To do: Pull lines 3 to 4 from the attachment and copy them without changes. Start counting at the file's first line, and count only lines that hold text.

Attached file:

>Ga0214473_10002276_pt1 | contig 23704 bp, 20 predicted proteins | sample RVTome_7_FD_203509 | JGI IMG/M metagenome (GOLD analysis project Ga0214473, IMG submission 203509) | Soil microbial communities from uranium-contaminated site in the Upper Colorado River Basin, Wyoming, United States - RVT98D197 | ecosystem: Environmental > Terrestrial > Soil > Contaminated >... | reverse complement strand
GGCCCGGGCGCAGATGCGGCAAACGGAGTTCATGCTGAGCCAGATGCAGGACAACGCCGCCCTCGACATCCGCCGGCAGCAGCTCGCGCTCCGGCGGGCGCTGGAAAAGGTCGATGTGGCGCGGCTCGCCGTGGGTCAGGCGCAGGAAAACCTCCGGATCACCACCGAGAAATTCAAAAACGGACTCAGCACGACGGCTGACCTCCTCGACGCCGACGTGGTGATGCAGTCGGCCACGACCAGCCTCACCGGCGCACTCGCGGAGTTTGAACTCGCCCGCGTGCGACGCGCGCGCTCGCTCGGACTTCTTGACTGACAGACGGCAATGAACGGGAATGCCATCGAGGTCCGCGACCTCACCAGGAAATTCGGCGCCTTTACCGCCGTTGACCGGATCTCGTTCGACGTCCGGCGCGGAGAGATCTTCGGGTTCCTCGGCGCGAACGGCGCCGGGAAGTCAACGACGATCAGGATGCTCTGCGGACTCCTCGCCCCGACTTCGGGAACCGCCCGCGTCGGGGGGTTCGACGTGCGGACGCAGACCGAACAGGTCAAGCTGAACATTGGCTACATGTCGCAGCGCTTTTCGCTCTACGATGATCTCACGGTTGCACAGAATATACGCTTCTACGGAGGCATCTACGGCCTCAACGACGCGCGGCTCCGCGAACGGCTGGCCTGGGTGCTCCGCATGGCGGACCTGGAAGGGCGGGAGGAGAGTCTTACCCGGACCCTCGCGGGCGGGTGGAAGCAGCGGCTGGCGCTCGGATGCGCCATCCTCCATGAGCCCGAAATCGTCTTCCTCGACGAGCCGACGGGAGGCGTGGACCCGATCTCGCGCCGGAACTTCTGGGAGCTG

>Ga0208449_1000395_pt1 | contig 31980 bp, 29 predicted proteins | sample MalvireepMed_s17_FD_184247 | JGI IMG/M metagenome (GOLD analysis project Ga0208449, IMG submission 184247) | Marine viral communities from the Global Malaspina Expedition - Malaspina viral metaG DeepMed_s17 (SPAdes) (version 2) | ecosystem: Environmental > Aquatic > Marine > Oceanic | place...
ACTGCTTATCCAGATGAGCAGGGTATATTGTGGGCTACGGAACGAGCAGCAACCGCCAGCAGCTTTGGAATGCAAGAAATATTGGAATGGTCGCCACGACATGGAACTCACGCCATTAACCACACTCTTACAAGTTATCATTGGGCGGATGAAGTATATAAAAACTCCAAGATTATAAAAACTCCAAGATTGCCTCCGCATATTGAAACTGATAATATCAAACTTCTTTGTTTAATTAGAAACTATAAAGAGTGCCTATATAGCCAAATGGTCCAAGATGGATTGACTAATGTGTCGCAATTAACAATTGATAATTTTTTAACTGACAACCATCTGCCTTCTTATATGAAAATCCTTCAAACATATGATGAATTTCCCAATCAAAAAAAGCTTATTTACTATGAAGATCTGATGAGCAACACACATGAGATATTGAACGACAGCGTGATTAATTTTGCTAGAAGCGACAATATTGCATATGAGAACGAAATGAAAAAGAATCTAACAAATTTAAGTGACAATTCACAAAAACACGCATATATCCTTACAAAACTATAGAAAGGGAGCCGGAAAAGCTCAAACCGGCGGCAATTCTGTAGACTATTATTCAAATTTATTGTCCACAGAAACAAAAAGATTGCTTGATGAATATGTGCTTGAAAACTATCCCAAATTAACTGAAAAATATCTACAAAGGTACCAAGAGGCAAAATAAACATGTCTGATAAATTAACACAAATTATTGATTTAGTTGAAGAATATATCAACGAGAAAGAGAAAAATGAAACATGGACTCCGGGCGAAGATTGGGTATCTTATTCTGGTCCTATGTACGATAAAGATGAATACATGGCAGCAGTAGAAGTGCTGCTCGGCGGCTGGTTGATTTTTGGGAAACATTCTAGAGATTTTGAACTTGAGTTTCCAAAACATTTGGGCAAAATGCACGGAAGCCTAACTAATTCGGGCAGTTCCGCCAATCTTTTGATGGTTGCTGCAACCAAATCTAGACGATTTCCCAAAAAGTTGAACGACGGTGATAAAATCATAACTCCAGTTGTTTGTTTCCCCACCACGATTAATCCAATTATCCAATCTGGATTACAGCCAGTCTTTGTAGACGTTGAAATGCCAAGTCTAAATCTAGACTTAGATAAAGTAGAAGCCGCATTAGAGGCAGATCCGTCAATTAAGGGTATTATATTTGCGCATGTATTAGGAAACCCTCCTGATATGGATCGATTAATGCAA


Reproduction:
>Ga0208449_1000395_pt1 | contig 31980 bp, 29 predicted proteins | sample MalvireepMed_s17_FD_184247 | JGI IMG/M metagenome (GOLD analysis project Ga0208449, IMG submission 184247) | Marine viral communities from the Global Malaspina Expedition - Malaspina viral metaG DeepMed_s17 (SPAdes) (version 2) | ecosystem: Environmental > Aquatic > Marine > Oceanic | place...
ACTGCTTATCCAGATGAGCAGGGTATATTGTGGGCTACGGAACGAGCAGCAACCGCCAGCAGCTTTGGAATGCAAGAAATATTGGAATGGTCGCCACGACATGGAACTCACGCCATTAACCACACTCTTACAAGTTATCATTGGGCGGATGAAGTATATAAAAACTCCAAGATTATAAAAACTCCAAGATTGCCTCCGCATATTGAAACTGATAATATCAAACTTCTTTGTTTAATTAGAAACTATAAAGAGTGCCTATATAGCCAAATGGTCCAAGATGGATTGACTAATGTGTCGCAATTAACAATTGATAATTTTTTAACTGACAACCATCTGCCTTCTTATATGAAAATCCTTCAAACATATGATGAATTTCCCAATCAAAAAAAGCTTATTTACTATGAAGATCTGATGAGCAACACACATGAGATATTGAACGACAGCGTGATTAATTTTGCTAGAAGCGACAATATTGCATATGAGAACGAAATGAAAAAGAATCTAACAAATTTAAGTGACAATTCACAAAAACACGCATATATCCTTACAAAACTATAGAAAGGGAGCCGGAAAAGCTCAAACCGGCGGCAATTCTGTAGACTATTATTCAAATTTATTGTCCACAGAAACAAAAAGATTGCTTGATGAATATGTGCTTGAAAACTATCCCAAATTAACTGAAAAATATCTACAAAGGTACCAAGAGGCAAAATAAACATGTCTGATAAATTAACACAAATTATTGATTTAGTTGAAGAATATATCAACGAGAAAGAGAAAAATGAAACATGGACTCCGGGCGAAGATTGGGTATCTTATTCTGGTCCTATGTACGATAAAGATGAATACATGGCAGCAGTAGAAGTGCTGCTCGGCGGCTGGTTGATTTTTGGGAAACATTCTAGAGATTTTGAACTTGAGTTTCCAAAACATTTGGGCAAAATGCACGGAAGCCTAACTAATTCGGGCAGTTCCGCCAATCTTTTGATGGTTGCTGCAACCAAATCTAGACGATTTCCCAAAAAGTTGAACGACGGTGATAAAATCATAACTCCAGTTGTTTGTTTCCCCACCACGATTAATCCAATTATCCAATCTGGATTACAGCCAGTCTTTGTAGACGTTGAAATGCCAAGTCTAAATCTAGACTTAGATAAAGTAGAAGCCGCATTAGAGGCAGATCCGTCAATTAAGGGTATTATATTTGCGCATGTATTAGGAAACCCTCCTGATATGGATCGATTAATGCAA